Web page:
Lekraj: When you look up and down every category, everything was positive except for construction. Financial services was down a little bit, and leisure and hospitality was down a little bit. But everything else was very good.

What got me excited, again, was the temporary sector. That's up 50,000 jobs. That dovetails or that correlates to what the staffing agencies have been reporting over the past week plus, which is a very good sign.

Again, I want to echo what Bob said: hours went up, wages went up. So this report was very good, very good even though we had a decrease.

Stipp: We actually saw some government numbers in there as well, that were up a little bit, which is something we hadn't seen before. So that's potentially another positive sign there.

Lekraj: Right. The federal government hired some folks. We have Census hiring coming up here, over the next month. What was down was the state and local governments. Obviously, their budget situations are getting worse by the day. We may see some help there from the jobs package that the government may pass over the next quarter.

But again, overall, positive.

Johnson: And the manufacturing sector is really exciting to me, here. I mean this is the first time, this recession, that we've actually seen growth in the manufacturing numbers. That number was up.

Then, if we look earlier in the week, we had the purchasing managers survey, and that number absolutely knocked the cover off the ball. And the employment indexes, the new orders indexes means that we've got at least two or three good months coming in manufacturing. I come from a manufacturing state originally, and to see the manufacturing numbers move up, it pulls through a lot of service numbers eventually.

So the improvement there is really a big deal, in my opinion.

Stipp: So it sounds like a lot of positive things on the horizon then. So what are you looking at next month? I know, Bob, you've been saying that you're expecting growth, growth, growth. And it's been a little bit slow in coming, but what are you looking at for next month, and when do you think it's really going to hit?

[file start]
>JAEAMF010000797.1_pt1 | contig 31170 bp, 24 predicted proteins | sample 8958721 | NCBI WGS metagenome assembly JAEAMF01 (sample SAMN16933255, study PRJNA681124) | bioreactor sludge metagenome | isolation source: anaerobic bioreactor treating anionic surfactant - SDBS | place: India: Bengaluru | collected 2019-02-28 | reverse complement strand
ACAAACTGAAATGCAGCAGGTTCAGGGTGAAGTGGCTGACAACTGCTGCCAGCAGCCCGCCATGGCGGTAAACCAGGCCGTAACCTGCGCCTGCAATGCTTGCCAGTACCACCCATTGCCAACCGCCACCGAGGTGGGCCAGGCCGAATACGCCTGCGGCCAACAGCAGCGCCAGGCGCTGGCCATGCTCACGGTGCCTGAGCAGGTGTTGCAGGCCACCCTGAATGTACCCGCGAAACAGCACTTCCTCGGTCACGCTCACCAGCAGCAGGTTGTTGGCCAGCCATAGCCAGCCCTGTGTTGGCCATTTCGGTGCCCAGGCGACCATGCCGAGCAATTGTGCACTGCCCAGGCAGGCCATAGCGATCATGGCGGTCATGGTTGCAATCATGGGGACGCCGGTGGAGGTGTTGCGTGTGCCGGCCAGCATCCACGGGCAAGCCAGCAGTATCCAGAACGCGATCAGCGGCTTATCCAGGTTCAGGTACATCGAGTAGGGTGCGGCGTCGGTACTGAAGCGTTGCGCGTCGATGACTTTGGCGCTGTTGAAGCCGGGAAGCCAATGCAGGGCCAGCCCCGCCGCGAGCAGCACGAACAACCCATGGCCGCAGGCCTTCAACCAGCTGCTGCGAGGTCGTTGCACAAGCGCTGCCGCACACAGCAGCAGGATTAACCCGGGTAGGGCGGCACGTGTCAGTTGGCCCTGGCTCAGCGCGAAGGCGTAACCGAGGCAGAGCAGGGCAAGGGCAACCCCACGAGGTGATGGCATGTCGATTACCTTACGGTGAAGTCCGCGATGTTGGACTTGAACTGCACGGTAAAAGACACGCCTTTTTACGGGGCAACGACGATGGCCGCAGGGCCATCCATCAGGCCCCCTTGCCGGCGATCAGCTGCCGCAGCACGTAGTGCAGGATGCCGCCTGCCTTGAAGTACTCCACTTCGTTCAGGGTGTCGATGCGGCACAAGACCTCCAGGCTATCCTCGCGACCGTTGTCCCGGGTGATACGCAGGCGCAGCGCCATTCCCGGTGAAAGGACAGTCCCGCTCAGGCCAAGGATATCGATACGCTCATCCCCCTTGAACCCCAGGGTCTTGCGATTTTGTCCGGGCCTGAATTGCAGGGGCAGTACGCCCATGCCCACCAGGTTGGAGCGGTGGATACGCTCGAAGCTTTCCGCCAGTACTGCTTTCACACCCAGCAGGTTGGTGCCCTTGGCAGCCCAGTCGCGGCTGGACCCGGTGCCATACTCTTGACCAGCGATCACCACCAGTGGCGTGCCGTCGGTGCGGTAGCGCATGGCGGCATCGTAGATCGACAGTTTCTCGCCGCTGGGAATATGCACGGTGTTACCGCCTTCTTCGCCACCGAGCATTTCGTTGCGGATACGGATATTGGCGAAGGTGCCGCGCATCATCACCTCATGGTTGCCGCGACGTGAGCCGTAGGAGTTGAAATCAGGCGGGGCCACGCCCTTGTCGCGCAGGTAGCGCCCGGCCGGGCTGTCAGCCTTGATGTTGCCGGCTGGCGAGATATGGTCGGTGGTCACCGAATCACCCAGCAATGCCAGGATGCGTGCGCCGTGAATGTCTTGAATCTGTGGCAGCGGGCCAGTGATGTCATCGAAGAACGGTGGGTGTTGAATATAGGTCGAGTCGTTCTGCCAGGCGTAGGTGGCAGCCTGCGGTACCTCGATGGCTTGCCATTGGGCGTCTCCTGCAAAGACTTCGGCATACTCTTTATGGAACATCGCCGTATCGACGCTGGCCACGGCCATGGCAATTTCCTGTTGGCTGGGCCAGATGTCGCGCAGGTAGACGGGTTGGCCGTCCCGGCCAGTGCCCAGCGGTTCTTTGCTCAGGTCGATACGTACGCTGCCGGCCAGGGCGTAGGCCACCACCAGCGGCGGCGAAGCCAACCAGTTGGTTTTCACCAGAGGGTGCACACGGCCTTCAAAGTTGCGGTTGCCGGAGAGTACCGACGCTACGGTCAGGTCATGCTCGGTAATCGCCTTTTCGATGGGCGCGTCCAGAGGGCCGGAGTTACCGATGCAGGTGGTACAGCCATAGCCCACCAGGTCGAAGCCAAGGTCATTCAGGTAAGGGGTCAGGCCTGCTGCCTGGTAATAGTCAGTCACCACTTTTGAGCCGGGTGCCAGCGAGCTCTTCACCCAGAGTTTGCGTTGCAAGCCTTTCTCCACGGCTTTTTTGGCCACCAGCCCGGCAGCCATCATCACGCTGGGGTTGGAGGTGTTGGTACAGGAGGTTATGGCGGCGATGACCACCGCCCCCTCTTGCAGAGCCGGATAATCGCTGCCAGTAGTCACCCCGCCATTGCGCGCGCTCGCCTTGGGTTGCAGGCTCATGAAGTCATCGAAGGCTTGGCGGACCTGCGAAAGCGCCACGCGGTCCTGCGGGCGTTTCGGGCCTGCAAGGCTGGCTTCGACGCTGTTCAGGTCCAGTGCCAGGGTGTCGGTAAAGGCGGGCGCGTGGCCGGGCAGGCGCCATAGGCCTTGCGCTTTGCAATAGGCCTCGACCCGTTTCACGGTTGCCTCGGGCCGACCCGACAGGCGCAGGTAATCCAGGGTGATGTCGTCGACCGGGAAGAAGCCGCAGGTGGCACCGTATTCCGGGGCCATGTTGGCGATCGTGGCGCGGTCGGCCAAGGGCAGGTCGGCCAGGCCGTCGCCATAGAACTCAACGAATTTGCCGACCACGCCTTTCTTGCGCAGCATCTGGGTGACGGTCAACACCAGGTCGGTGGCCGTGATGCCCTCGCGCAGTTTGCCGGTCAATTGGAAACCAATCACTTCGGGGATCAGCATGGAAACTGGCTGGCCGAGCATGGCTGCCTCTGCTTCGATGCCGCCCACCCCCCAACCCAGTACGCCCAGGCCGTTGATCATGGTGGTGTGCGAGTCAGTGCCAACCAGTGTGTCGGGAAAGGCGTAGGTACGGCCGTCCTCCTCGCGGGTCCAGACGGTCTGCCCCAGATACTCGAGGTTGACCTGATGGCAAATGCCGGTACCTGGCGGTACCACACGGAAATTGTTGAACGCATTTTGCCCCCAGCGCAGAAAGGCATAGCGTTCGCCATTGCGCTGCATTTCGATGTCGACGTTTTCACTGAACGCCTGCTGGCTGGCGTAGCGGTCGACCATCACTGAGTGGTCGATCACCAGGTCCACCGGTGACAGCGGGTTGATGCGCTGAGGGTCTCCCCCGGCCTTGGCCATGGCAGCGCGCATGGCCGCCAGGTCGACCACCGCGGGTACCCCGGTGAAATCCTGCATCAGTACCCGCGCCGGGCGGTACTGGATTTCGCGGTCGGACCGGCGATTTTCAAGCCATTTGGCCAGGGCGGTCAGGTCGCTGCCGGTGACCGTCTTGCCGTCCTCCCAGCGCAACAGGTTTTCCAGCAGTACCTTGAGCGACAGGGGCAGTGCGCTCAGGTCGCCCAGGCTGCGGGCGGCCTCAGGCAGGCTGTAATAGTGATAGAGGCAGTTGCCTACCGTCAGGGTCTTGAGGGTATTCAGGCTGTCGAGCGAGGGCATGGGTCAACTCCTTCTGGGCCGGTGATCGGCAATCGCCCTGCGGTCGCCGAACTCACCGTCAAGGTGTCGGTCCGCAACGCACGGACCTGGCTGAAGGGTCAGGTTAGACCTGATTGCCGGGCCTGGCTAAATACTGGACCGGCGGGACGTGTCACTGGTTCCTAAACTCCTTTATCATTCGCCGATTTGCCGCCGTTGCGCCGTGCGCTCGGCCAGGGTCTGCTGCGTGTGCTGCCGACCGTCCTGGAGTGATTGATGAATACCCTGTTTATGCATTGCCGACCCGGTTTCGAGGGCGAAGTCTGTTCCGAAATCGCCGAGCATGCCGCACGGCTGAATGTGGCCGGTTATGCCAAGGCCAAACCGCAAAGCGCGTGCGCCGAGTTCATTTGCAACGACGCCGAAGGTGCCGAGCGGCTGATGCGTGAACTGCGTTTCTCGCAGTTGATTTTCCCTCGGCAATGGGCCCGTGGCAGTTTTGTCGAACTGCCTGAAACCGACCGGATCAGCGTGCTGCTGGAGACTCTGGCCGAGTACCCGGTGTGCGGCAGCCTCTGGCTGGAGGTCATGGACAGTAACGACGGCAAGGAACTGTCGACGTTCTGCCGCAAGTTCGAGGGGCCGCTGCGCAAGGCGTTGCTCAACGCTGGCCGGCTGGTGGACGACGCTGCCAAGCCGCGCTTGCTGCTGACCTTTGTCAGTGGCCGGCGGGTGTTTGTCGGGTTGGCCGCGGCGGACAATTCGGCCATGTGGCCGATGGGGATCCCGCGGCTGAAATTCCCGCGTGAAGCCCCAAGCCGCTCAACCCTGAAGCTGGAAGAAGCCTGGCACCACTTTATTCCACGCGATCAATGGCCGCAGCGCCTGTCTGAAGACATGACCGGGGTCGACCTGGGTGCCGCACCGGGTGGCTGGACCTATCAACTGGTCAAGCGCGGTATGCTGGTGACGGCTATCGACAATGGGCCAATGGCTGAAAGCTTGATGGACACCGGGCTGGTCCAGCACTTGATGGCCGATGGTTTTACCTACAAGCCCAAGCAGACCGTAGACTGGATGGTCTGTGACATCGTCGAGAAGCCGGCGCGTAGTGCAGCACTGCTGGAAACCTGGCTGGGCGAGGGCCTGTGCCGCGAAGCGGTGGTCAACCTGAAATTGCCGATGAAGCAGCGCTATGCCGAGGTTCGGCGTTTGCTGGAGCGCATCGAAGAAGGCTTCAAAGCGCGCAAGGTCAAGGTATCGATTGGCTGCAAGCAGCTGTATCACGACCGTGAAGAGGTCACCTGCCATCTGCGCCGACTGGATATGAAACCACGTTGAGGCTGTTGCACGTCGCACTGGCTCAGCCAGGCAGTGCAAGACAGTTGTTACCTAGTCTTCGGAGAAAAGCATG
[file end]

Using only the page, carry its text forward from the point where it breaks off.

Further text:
Johnson: Sure. I think we're going to see growth next month, most likely, and positively by March. The reason I say positively is because I think that we're going to have more Census workers hired. That's going to be a big number here. And it looks like the government's going to be pretty good about breaking that number out, so we can look at it.

But we're talking of adding three-quarters of a million or more people to payrolls, over the next four or five months, just to take the Census. Not high-paying jobs necessarily, but some nice, what I call, pump priming, to get people back in the workforce, spending some more money, and it starts to cycle and feed on itself a little bit.

Stipp: Almost like a bit of a stimulus then. Vishnu, if you were going to pull out your crystal ball, what do you see for us?

Lekraj: Probably again, like I said, it's going to be slow growth here. You're going to see some, again, pump factors, as Bob said, from the Census Bureau, and you're going to see this jobs package pass, which may help. And again, I go back to the staffers. They've been really very positive. So you're going to see some slow growth here, over the next couple of quarters.

I don't expect a V, by any means. But again, there should be some positive signs, going forward--nothing down.

Stipp: Well, guys, great insights, and thanks so much for joining me again today.

Johnson: Great to be here.

Lekraj: Thank you.

Stipp: For Morningstar, I'm Jason Stipp. Thanks for watching.